Primary goals of the trip included: troubleshooting and correcting pump problems at the two existing wells at the hospital, finishing plumbing and electrical connections to a new operating room sterilizer installed on a previous trip, hydraulic evaluation of a newly installed well and installation of pumping equipment in the new supply. Electrical supply problems at the #2 Well were responsible for pump failure at that supply, rendering it out of service. Given the failure of the # 2 Well, hospital staff inadvertently over-drafted the # 1 Well in a desperate attempt to maintain a minimal water supply to the hospital. Unfortunately this resulted in the failure of that supply as well, leaving the hospital without any source of supply. The only alternative to the hospital administration was to purchase a minimal supply of water from outside vendors and then also pay for it to be trucked to the hospital. This was an extreme drain on their already overtaxed operations budget. Fortunately this need was communicated in advance of the shipment of a supply container to Cap Haitien by Konbit Sante. New pumps and other replacement parts were included on that shipment and volunteers believed that they had everything necessary to restore both sources back to operation.
Once in Cap-Haitien, the volunteers quickly mobilized and coordinated its activities to achieve the primary goals. In keeping with the Konbit Sante mission statement, the volunteers not only attempt to fix and repair problems, they also work to teach and impart their skills and knowledge to Haitian staff and hospital personnel. Working long and hard hours together, the team was able to replace the pumps at both the #1 and #2 Wells. New piping was installed at the # 1 Well as part of the pump replacement project. In addition, while the source was down, the old galvanized water main connecting this source to the hospital distribution system was replaced with a new run of plastic water piping.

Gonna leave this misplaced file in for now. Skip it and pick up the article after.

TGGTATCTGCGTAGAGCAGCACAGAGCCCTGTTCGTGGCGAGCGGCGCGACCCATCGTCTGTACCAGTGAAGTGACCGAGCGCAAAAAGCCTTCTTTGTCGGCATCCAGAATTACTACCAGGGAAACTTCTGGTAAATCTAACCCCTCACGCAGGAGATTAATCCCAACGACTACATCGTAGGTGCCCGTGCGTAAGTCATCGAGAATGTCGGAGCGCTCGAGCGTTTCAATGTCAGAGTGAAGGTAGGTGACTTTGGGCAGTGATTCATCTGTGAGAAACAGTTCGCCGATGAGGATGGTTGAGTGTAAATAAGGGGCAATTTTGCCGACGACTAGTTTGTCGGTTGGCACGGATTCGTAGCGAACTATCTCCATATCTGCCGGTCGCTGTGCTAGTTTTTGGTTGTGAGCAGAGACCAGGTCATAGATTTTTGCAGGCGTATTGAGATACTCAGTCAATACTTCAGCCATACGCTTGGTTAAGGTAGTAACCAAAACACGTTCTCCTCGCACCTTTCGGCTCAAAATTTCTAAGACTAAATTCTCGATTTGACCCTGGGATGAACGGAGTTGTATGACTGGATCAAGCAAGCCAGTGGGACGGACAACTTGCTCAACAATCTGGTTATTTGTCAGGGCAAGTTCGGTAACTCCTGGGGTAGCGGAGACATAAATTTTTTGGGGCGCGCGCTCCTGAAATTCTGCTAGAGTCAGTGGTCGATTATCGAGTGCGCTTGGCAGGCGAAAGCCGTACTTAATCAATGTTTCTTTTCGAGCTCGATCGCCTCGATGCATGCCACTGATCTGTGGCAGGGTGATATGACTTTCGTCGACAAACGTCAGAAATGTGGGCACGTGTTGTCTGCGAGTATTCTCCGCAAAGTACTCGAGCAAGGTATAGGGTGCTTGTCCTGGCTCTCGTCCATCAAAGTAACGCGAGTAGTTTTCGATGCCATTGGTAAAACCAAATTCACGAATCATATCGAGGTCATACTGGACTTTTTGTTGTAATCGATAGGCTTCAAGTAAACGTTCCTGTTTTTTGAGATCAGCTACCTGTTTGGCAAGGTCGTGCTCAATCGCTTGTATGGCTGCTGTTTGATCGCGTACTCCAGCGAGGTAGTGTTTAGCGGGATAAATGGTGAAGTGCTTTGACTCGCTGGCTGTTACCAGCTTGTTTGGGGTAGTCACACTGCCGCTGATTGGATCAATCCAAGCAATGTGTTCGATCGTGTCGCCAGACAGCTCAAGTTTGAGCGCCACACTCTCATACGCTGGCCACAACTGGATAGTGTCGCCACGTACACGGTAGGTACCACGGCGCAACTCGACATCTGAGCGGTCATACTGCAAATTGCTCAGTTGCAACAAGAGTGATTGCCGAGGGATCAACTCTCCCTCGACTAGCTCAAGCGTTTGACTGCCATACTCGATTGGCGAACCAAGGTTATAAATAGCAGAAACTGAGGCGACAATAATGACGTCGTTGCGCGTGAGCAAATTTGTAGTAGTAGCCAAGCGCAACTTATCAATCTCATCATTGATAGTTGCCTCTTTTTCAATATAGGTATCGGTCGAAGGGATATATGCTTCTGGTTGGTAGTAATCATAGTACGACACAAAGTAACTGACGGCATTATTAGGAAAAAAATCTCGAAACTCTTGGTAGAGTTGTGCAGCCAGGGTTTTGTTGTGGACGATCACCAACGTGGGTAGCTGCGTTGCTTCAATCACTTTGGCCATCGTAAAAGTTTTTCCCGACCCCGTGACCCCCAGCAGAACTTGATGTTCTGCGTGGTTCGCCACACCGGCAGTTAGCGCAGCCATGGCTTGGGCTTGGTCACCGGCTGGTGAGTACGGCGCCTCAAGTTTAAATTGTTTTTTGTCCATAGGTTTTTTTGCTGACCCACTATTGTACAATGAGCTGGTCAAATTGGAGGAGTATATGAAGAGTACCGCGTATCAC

The restoration of the # 2 Well allowed the team to conduct a simple drawdown observation of the # 3 Well. This test allowed the team to determine whether a hydraulic connection existed between the two sources. Given the close proximity to each other, it was suspected that the pumping of one well would affect the water level in the other. As suspected this connection does exist and this knowledge gave the volunteers the information they needed to install pumping equipment that would allow use of the new source in such a way as to not adversely affect the operation of the other. A new Bison hand pump was installed in the # 3 well to accomplish this objective. The Bison pump had been purchased and shipped on an earlier container by Konbit Sante for use on another supply project that had never come to fruition. As a hand powered pump, it requires no electrical supply giving the hospital a dependable supply of water irregardless of the status of the municipal power system.
Secondary trip goals of the group that were also accomplished during this trip included: the installation of two new washing machines and one new dryer, training of hospital staff in the use and operation of the new laundry equipment, cleaning and lastly, organization and cleaning of the infrastructure work area and supply space.
Since their return, we have been working to preposition a large quantity of supplies for water maintenance and repair. These items will be sent by Konbit Sante on their next shipping container in April 2012.
The Justinian Hospital, the largest public facility in northern Haiti, serves over 700,000 people from Cap Haitien and the surrounding community. Years ago the municipal water system failed, forcing the hospital to rely on its small well and an electric pump that was often idled by power outages. In early 2007, damage to the hospital’s electrical supply limited to well pump to running only when the hospital had enough money to run its diesel generators. Medical staff and patients have lacked water for basic hygiene, and the water they had was often contaminated. Polluted groundwater entered the water distribution system through deteriorated pipes.